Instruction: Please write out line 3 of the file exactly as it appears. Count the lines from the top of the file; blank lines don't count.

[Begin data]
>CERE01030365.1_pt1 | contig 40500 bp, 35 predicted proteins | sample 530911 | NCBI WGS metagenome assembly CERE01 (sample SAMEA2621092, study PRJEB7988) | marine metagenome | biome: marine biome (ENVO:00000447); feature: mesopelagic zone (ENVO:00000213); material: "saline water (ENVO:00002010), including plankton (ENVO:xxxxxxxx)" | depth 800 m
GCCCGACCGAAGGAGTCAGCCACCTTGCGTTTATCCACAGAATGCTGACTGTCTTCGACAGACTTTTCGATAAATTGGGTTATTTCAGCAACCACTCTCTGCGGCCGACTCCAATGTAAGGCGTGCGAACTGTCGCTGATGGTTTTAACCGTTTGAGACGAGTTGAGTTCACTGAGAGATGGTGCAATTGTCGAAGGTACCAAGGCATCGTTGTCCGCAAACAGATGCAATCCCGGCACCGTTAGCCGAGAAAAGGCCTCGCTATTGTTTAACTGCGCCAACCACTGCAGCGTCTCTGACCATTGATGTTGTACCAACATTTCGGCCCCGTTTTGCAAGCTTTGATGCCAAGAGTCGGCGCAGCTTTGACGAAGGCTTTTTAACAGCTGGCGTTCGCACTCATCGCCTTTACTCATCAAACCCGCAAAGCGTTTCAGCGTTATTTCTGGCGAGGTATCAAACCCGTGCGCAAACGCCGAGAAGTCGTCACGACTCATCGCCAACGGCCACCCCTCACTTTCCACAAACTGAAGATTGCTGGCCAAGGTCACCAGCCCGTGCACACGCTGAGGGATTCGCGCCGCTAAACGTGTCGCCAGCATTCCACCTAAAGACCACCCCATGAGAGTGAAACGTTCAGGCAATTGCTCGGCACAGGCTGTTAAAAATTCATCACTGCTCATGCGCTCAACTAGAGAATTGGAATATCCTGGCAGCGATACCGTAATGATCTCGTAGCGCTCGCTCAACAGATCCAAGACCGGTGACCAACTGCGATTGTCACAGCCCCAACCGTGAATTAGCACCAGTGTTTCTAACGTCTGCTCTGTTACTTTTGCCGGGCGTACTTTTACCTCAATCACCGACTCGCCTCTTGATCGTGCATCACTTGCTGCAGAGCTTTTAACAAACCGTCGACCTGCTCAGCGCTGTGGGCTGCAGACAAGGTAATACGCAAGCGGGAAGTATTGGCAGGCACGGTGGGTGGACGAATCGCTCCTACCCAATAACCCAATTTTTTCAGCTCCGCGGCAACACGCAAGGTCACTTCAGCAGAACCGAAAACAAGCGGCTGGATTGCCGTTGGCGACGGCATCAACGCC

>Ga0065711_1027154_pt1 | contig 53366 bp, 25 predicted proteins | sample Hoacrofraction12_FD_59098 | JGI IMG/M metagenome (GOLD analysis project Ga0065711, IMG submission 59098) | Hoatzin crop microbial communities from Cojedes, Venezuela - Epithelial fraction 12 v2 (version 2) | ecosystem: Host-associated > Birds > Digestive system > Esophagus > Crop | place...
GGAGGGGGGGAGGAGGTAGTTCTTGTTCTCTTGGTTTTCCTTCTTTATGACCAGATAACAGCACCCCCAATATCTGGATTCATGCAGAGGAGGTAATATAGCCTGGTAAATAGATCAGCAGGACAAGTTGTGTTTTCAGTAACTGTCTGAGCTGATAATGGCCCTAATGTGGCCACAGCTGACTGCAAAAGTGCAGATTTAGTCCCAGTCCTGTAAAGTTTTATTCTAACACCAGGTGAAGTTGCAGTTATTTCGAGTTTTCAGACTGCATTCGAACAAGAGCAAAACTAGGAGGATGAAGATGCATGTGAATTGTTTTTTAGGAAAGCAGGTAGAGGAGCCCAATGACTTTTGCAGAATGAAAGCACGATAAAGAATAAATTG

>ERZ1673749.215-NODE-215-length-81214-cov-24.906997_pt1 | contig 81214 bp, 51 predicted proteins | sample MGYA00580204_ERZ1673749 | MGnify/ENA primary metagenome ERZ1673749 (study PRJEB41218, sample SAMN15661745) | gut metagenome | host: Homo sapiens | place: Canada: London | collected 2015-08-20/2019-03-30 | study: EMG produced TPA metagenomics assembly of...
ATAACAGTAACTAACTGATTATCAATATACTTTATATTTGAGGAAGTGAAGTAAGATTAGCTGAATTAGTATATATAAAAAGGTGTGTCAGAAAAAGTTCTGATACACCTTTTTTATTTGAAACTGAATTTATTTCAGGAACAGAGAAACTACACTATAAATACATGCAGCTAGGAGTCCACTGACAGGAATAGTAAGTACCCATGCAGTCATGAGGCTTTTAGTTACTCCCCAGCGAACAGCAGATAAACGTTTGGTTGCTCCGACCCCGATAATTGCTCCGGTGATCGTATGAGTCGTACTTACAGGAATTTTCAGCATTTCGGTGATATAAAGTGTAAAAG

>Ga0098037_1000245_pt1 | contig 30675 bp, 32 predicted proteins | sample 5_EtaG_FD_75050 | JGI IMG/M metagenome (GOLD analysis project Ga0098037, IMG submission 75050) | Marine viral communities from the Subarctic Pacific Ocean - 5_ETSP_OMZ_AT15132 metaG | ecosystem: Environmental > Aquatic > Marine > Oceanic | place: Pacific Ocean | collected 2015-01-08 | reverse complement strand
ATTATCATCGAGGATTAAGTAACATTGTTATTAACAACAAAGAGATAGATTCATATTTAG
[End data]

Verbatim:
>Ga0065711_1027154_pt1 | contig 53366 bp, 25 predicted proteins | sample Hoacrofraction12_FD_59098 | JGI IMG/M metagenome (GOLD analysis project Ga0065711, IMG submission 59098) | Hoatzin crop microbial communities from Cojedes, Venezuela - Epithelial fraction 12 v2 (version 2) | ecosystem: Host-associated > Birds > Digestive system > Esophagus > Crop | place...